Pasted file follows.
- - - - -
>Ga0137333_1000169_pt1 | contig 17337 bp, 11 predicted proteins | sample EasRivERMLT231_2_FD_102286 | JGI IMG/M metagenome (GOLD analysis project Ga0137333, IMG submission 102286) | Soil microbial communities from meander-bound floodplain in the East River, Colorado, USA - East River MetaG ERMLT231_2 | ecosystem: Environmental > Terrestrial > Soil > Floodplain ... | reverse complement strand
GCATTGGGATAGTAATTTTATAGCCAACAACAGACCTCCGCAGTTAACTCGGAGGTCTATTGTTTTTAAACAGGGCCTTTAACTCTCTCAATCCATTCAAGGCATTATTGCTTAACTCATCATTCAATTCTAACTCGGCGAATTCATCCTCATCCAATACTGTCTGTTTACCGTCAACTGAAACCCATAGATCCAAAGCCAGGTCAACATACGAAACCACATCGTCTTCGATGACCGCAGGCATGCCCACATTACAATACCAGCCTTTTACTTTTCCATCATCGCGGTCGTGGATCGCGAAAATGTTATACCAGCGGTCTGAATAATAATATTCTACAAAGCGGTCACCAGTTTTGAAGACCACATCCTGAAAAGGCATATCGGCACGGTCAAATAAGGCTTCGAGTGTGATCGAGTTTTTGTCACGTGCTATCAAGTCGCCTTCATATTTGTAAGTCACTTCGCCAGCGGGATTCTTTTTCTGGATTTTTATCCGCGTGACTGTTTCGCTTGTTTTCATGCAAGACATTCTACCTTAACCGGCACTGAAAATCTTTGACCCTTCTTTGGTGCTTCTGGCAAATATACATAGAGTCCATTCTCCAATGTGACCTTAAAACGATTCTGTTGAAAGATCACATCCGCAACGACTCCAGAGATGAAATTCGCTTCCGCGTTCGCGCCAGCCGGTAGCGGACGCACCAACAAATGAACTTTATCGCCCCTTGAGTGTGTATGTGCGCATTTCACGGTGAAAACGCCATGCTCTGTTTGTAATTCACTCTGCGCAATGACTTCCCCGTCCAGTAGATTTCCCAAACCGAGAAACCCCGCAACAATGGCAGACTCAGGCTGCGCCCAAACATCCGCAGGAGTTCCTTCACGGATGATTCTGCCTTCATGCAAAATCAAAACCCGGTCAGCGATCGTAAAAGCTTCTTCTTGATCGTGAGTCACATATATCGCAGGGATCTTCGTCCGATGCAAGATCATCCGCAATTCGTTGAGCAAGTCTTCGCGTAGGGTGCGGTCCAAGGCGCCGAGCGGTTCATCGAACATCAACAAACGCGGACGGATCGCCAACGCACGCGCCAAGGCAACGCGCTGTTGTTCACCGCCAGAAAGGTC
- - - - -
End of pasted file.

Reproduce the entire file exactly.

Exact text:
>Ga0137333_1000169_pt1 | contig 17337 bp, 11 predicted proteins | sample EasRivERMLT231_2_FD_102286 | JGI IMG/M metagenome (GOLD analysis project Ga0137333, IMG submission 102286) | Soil microbial communities from meander-bound floodplain in the East River, Colorado, USA - East River MetaG ERMLT231_2 | ecosystem: Environmental > Terrestrial > Soil > Floodplain ... | reverse complement strand
GCATTGGGATAGTAATTTTATAGCCAACAACAGACCTCCGCAGTTAACTCGGAGGTCTATTGTTTTTAAACAGGGCCTTTAACTCTCTCAATCCATTCAAGGCATTATTGCTTAACTCATCATTCAATTCTAACTCGGCGAATTCATCCTCATCCAATACTGTCTGTTTACCGTCAACTGAAACCCATAGATCCAAAGCCAGGTCAACATACGAAACCACATCGTCTTCGATGACCGCAGGCATGCCCACATTACAATACCAGCCTTTTACTTTTCCATCATCGCGGTCGTGGATCGCGAAAATGTTATACCAGCGGTCTGAATAATAATATTCTACAAAGCGGTCACCAGTTTTGAAGACCACATCCTGAAAAGGCATATCGGCACGGTCAAATAAGGCTTCGAGTGTGATCGAGTTTTTGTCACGTGCTATCAAGTCGCCTTCATATTTGTAAGTCACTTCGCCAGCGGGATTCTTTTTCTGGATTTTTATCCGCGTGACTGTTTCGCTTGTTTTCATGCAAGACATTCTACCTTAACCGGCACTGAAAATCTTTGACCCTTCTTTGGTGCTTCTGGCAAATATACATAGAGTCCATTCTCCAATGTGACCTTAAAACGATTCTGTTGAAAGATCACATCCGCAACGACTCCAGAGATGAAATTCGCTTCCGCGTTCGCGCCAGCCGGTAGCGGACGCACCAACAAATGAACTTTATCGCCCCTTGAGTGTGTATGTGCGCATTTCACGGTGAAAACGCCATGCTCTGTTTGTAATTCACTCTGCGCAATGACTTCCCCGTCCAGTAGATTTCCCAAACCGAGAAACCCCGCAACAATGGCAGACTCAGGCTGCGCCCAAACATCCGCAGGAGTTCCTTCACGGATGATTCTGCCTTCATGCAAAATCAAAACCCGGTCAGCGATCGTAAAAGCTTCTTCTTGATCGTGAGTCACATATATCGCAGGGATCTTCGTCCGATGCAAGATCATCCGCAATTCGTTGAGCAAGTCTTCGCGTAGGGTGCGGTCCAAGGCGCCGAGCGGTTCATCGAACATCAACAAACGCGGACGGATCGCCAACGCACGCGCCAAGGCAACGCGCTGTTGTTCACCGCCAGAAAGGTC